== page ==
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THE MARITIMES

PEI - PRINCE EDWARD ISLAND

At the time of our visit there was only one way to get to this charming little island - by giant ferry.  In fact we were here during the winter and it was amazing to see how these ferries cut through huge and very thick ice flows.  It made quite a racket inside the cabin.  Now folks can drive directly to the island over the Confederation Bridge.  It opened to the public in 1997.

We spent nearly all of our time in PEI's biggest city - Charlottetown.

One of my fondest memories on this trip was the unbelievably calm and serene shoreline along the Gulf of St. Lawrence.  It looked like the Arctic -- completely frozen -- and walking along the edge there was absolutely no noise because there were no waves.  It was completely frozen.  The only noise came from the wind occasionally whistling by.

We stayed at the Rodd Royalty Inn and Suites Hotel.  The kids absolutely loved the big indoor pool and overall, it was a nice place.

We were pretty lazy on this trip and didn't do much exploring.  But there are some good sites to help you make your plans including the Prince Edward Island Visitors Guide and PEI Tourism.

Seafood abounds here especially in the summer time and the island is world famous for its tender, plump, juicy, succulent mussels.

One restaurant that we sampled was just great - Lobster on the Wharf.  My wife and I started our meals with a cup of seafood chowder and then wolfed down a couple of lobsters.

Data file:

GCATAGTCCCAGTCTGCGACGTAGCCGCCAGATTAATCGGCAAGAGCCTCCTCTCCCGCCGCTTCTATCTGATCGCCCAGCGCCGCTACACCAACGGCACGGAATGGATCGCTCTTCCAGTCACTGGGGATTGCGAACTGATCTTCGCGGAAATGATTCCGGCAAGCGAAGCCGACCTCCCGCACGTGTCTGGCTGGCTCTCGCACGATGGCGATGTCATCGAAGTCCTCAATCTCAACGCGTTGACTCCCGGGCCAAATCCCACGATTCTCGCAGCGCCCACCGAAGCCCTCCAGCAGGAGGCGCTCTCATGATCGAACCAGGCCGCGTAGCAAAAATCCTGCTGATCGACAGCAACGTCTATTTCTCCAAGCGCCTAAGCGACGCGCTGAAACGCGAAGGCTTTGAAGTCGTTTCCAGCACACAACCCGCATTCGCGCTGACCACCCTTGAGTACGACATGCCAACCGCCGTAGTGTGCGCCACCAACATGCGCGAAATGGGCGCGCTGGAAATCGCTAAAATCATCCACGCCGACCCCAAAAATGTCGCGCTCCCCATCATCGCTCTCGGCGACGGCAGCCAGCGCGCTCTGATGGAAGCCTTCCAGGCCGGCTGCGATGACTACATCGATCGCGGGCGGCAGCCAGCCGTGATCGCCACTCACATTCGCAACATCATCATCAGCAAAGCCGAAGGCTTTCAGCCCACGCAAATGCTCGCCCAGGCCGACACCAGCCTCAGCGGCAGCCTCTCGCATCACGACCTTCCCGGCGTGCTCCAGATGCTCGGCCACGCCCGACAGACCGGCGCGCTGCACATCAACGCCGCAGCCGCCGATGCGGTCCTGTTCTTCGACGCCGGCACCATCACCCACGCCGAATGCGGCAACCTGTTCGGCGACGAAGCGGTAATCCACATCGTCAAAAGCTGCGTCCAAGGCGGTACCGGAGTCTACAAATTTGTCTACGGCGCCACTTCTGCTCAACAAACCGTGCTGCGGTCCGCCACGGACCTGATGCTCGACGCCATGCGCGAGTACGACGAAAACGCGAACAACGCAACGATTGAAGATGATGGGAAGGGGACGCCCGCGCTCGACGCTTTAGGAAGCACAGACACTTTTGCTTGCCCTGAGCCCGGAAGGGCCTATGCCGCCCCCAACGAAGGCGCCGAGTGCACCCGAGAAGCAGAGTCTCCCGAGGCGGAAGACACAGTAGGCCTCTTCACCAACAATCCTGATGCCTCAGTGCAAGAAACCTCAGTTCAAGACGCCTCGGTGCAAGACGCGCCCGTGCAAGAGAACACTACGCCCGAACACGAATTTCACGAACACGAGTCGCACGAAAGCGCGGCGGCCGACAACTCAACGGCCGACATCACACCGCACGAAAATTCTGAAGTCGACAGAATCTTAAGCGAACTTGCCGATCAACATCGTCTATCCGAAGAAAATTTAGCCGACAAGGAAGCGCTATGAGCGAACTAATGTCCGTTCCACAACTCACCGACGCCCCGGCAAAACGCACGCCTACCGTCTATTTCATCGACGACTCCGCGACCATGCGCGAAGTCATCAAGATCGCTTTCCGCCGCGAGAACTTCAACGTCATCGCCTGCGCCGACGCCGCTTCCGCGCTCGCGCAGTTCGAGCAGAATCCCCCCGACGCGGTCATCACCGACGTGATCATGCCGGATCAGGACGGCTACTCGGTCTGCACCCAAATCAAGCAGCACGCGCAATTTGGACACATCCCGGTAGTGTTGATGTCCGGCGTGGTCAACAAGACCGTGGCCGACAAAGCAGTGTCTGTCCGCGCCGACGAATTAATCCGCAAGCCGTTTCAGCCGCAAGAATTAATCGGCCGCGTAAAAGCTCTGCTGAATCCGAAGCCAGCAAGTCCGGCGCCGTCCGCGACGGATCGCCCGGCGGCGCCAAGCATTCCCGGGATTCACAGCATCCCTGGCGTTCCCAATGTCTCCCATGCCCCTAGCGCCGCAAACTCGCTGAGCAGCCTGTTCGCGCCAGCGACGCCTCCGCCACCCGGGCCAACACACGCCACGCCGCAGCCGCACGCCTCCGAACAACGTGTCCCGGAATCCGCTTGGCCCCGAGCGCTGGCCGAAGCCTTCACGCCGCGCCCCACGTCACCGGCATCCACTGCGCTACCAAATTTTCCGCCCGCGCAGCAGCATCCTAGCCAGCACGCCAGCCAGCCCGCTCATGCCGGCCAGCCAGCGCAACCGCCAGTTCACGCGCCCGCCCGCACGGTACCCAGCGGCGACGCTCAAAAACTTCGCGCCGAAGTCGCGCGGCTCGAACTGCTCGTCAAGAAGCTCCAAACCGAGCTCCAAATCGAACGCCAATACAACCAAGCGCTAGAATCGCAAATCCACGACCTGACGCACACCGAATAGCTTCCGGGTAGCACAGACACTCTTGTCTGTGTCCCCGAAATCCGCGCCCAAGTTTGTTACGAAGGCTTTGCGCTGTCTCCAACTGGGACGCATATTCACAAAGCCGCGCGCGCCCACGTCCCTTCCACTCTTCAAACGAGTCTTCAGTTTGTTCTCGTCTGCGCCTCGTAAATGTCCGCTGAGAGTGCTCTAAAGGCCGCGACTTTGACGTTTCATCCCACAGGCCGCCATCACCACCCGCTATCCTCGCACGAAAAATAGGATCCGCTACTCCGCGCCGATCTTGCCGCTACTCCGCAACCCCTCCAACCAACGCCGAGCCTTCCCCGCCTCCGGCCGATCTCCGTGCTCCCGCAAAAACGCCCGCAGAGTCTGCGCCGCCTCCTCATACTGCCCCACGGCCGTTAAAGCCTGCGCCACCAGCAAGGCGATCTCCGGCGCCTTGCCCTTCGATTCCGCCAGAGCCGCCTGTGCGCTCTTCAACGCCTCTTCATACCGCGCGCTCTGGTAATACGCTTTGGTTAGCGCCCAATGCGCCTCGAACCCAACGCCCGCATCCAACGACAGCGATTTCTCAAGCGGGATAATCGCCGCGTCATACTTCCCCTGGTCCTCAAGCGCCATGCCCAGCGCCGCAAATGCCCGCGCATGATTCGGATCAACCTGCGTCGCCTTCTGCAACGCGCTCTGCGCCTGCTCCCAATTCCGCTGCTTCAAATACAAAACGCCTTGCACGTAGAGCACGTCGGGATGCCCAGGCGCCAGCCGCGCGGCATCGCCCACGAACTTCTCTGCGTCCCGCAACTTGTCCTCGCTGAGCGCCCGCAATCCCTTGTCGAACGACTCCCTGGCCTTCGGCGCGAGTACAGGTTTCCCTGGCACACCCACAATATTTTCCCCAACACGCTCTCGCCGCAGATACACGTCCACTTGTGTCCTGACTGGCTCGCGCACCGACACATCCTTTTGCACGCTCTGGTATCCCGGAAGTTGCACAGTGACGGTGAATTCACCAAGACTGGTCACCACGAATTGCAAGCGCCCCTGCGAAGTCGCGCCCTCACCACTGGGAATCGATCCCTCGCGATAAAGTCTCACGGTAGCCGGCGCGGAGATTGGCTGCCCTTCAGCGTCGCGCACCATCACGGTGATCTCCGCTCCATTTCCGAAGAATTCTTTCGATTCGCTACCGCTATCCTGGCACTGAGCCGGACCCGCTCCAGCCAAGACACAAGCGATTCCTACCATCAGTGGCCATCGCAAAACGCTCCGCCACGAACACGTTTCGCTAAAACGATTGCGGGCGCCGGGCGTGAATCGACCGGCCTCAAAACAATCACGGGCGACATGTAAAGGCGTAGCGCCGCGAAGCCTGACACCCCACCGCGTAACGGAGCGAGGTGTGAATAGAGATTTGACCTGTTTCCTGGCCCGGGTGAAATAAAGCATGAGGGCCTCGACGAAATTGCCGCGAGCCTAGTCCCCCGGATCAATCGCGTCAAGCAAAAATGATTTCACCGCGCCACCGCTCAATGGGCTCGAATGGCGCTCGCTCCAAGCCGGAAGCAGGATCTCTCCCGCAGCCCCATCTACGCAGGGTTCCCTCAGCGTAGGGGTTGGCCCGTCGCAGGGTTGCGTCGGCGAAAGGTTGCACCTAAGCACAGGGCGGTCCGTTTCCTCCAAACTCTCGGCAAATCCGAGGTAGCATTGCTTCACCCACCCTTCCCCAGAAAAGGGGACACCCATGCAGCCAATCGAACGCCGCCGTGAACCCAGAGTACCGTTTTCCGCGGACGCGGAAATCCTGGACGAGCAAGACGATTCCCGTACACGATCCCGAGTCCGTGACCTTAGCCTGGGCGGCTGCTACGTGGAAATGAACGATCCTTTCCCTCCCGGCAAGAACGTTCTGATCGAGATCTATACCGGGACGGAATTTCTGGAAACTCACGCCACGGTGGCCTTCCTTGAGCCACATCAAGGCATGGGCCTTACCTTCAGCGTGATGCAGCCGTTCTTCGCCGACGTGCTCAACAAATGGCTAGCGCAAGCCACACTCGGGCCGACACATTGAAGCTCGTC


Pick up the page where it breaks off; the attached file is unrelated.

NEW BRUNSWICK

During our whirlwind tour of the Maritimes we managed to spend only a night in the nice little town of St. John.  And getting there was the interesting thing.

We had driven our car onto a ferry on the Nova Scotia side of the Bay of Fundy for the six hour crossing aboard a very big ferry.  It looked like it wanted to snow as we shoved off and the sun faded to clouds.  Later, it really let loose.  It probably snowed 10 inches during the crossing and when we arrived in St. John, roads were really bad.  Ironically the crossing, despite the raging snowstorm, wasn't too rough.

We'll definitely be spending more time in the Maritimes and highly suggest it to you.

NOVA SCOTIA  

Halifax is an invigorating city even in the winter time.  It is also home to a huge Canadian submarine base.  You see them coming and going all the time.  At least we did.

The city sits on the waterfront with nice views.  We spent a couple of nights here and just drove around and enjoyed the various sites.

Our hotel was the Holiday Inn Select and it was a very nice facility with a nice indoor pool.

We weren't doing restaurant reviews at the time of our visit so I can't help you there.  But this is a very nice waterfront town.

Digby is billed as the scallop capital of the world.  And you know what?  If there is a better, fresher, more tender scallop anywhere in the world, I've never bumped into him.  The only thing that came even close--believe it or not---were giant deep fried scallops at a buffet restaurant in Myrtle Beach, South Carolina and of course, those had to have been delivered to the restaurant frozen.

We sampled these beauties at a place called the Fundy Restaurant.  It sits right on the waterfront and the fried scallops were out of this world.  We highly recommend this place to you.

The nearby Bay of Fundy is home to the wildest tides in the world!  They vary by up to 22 feet and one river actually flows in two directions depending on whether there's an incoming or outgoing tide.  When driving your car onto a ferry sometimes you drive up the ramp and sometimes you drive down the ramp at the same ferry landing depending on those wild tides!

 

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